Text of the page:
Plants can be affected by many types of diseases, which are caused by a fungus, bacteria or virus, and may affect part of the plant (such as its leaves, flowers, fruit or roots) or can be more widespread. Some diseases can even kill a plant.

Diseases may be spread by moisture, wind or by pest insects feeding on plants. Some arise from infected seeds or cutting material. Diseases are often specific to a plant or a group of plants.

Diseases are generally more likely to have an adverse effect a plant if it is under stress or not growing in its ideal environment. Some diseases are kept in check by regularly removing the diseased part (sterilise secateurs afterwards to avoid spreading disease) and cleaning up around the plant.

A healthy garden can also help prevent disease infestation. If your plants are strong and healthy, they may be able to handle and reduce the stress of pests and diseases. Applying Seasol regularly every two weeks during the year can help them to cope with environmental stress. Keeping plants fed with fertilisers such as PowerFeed All Purpose including Natives, better watering and appropriate light exposure can also help build tougher plants.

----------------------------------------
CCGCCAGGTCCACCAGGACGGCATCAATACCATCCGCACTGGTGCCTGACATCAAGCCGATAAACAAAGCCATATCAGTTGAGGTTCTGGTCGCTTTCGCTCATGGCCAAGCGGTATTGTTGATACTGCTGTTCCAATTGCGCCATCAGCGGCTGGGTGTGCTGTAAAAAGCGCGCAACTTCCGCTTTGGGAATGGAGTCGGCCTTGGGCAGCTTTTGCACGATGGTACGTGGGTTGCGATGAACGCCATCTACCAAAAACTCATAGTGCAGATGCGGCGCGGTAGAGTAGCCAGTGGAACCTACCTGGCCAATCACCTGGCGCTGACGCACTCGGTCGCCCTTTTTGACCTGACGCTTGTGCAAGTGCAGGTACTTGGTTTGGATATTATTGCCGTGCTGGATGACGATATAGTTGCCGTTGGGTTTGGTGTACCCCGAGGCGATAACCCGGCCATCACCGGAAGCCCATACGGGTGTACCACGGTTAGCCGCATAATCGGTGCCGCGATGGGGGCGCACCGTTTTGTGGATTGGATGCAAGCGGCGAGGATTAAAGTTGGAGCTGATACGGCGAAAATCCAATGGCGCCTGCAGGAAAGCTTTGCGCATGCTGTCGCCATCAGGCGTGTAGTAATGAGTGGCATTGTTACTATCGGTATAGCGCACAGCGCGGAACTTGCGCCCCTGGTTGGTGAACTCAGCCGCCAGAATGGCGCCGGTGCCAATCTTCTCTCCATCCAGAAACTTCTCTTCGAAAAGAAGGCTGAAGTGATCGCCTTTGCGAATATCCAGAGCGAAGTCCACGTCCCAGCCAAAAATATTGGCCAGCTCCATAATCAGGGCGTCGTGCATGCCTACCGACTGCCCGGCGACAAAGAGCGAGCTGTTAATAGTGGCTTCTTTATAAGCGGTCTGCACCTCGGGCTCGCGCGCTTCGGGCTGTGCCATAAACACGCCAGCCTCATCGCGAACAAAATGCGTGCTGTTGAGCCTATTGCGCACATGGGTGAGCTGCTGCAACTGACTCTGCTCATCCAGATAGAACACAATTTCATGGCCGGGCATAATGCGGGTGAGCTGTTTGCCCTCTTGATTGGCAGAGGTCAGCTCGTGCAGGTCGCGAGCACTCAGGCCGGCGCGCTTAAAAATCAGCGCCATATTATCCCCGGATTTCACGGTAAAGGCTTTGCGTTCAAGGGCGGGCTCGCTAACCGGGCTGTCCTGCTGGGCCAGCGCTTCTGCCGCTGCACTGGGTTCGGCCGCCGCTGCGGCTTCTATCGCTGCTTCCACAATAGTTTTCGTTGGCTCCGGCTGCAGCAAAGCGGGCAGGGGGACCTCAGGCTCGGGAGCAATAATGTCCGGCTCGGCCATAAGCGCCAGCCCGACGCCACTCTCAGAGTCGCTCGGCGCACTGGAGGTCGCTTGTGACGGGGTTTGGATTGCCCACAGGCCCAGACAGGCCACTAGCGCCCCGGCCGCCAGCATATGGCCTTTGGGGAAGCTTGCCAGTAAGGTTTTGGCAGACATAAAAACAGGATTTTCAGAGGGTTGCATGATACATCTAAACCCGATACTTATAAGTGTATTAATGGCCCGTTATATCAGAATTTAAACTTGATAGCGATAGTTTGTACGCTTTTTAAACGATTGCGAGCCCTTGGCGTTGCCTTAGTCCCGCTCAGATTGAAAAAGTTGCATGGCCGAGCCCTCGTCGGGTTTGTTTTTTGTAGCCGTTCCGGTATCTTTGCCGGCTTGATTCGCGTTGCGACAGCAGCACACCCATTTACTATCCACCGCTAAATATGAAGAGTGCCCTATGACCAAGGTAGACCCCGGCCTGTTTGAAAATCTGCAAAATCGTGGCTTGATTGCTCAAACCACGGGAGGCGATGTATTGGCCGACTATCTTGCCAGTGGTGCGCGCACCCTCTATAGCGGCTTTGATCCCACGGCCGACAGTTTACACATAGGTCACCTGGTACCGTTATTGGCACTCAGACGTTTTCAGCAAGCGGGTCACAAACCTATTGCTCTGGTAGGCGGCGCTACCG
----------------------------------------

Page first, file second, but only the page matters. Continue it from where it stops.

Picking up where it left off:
In the vegetable garden, practice crop rotation to help plants avoid some common diseases. Where a plant is affected repeatedly by disease, the safest option may be to remove it and replant with a different plant.

Safe chemical options to control plant diseases include horticultural oil sprays such as EarthCare White Oil insect spray or EarthCare Enviro Pest Oil insect spray and chemicals including copper, lime and sulphur such as Sharp Shooter Lime Sulphur. There are also chemical products such as fungicides formulated for specific diseases. Always take care and follow the directions on the label for application rates and frequencies. Remember not to spray when beneficial insects and bees are around.

Below are some plant diseases that may be found in commonly grown plants and crops.


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